The shelves and display cases at Wells Tile & Antiques are filled with vintage tile and pottery that have attracted celebrity customers like Diane Keaton and Brad Pitt. Next door, Hit Bargain caters to working class shoppers with chip clips, sink stoppers and other 99-cent items. The two Sunset Boulevard businesses could not be more different but now they face the same fate: both are moving out of Echo Park as rents rise and landlords seek new tenants.
Numerous Echo Park businesses have closed in recent years as rents have shot up as the neighborhood has gentrified. But Hit Bargain and Wells Tile are part of a mass-closing of neighborhood businesses near the southwest corner of Sunset Boulevard and Alvarado Street. In addition to Hit Bargain and Wells Tile, the owners of Rewind Audio said they are closing their storefront around the corner on Alvarado while the nearby Lucy’s coin-laundry will shut down on April 24. Even the Starbucks plans to shutter after April 29, an employee said.
All these businesses are located in the cluster of buildings that were taken over by the Continental Development Group. Continental is planning to renovate the structures and attract restaurants and other tenants to what it calls a “retail compound.” While there’s a chance some of the existing tenants could return once renovations are complete, no promises have been made, a Continental employee told The Eastsider last month.
But some of those current tenants said there was little chance they could return given the higher leasing rates.
“We really didn’t want to leave,” said Scott Wells, whose tile shop is moving to Sixth Street in the Westlake district after about 25 years in Echo Park. Wells declined to provide details about his rent, saying only that, “we couldn’t afford to stay.”
Wells said he and Eric’s Architectural Salvage, which share the same space, need to be out by June 1. Both shops will share the new space in the 1500 block of Sixth Street, where they will move into about 12,000-square-feet of ground floor and basement space.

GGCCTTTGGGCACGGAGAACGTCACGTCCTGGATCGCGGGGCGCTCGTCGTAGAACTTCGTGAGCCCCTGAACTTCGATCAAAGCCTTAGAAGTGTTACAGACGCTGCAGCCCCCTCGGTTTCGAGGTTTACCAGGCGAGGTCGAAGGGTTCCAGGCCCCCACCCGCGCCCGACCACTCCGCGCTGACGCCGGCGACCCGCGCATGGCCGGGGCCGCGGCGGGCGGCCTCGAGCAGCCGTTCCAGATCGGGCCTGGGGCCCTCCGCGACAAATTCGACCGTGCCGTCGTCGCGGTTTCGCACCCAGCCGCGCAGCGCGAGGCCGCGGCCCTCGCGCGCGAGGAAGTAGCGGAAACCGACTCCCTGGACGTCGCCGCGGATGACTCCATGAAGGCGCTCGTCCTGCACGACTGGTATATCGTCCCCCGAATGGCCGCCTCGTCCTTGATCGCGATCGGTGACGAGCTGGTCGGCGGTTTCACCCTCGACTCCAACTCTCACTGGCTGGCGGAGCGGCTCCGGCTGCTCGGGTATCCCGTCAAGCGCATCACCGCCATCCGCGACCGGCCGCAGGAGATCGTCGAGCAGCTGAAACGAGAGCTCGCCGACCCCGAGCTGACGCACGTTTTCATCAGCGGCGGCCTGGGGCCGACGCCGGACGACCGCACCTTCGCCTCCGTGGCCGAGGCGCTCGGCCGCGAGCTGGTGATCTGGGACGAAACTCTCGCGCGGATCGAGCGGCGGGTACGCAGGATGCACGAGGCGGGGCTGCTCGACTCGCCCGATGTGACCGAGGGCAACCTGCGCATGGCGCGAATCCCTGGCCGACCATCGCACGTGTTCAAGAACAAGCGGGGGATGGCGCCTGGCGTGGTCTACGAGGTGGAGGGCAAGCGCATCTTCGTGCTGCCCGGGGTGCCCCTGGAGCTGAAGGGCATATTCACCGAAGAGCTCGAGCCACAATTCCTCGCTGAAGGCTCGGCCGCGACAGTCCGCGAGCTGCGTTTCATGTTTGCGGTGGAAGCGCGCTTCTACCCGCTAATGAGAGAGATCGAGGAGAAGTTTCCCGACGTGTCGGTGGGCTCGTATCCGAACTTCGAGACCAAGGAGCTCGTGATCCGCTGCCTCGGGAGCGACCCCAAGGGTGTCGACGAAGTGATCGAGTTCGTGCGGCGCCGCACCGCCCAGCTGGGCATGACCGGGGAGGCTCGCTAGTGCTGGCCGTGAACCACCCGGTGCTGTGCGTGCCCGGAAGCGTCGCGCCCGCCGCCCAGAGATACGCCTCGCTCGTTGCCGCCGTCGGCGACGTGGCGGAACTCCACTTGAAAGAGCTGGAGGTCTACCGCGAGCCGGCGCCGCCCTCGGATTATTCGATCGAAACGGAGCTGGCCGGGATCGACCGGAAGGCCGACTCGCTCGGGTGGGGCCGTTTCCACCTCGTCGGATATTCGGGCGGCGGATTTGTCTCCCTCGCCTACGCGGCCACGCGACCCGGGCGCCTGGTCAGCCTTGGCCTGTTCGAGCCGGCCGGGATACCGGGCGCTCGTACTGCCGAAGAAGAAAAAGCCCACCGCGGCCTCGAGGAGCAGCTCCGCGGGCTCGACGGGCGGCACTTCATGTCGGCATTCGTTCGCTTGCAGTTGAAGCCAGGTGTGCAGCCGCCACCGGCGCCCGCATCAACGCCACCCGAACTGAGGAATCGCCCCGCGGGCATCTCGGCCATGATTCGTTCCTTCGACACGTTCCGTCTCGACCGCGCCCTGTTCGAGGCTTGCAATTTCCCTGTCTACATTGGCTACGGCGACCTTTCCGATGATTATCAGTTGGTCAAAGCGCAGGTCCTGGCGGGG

Wells wanted to stay close by but said remaining in Echo Park, especially on Sunset, is no longer an option given the current rents. When Wells first opened in Echo Park, he paid $650 a month for his original storefront, located about a block west on Sunset from his current location. That same space now rents for $4,000 a month, Wells said.
“It’s just hard to rent a space now in Echo Park,” Well said. “I couldn’t afford a place on Sunset now.”
Next door, Ken Namkung is in the process of reducing inventory at Hit Bargain, which he opened six years ago, as he looks for a new location. He said his bargain-minded customers have been disappointed by the news of the store’s upcoming closure, which is about a month away. Namkung said his customers have told him: “We need you.”
Can’t get enough Echo Park news? Sign up for The Eastsider’s new Echo Park Weekly email newsletter. Echo Park Weekly will feature EP-centric stories, tidbits, advice, observations, information as well as the week’s top news. Arriving in your inbox beginning in January.
Cecilia Padilla-Brill, Editor
Echo Park Weekly
Jesús Sanchez, Publisher
Please fill out every field
Problem with the form? Let us know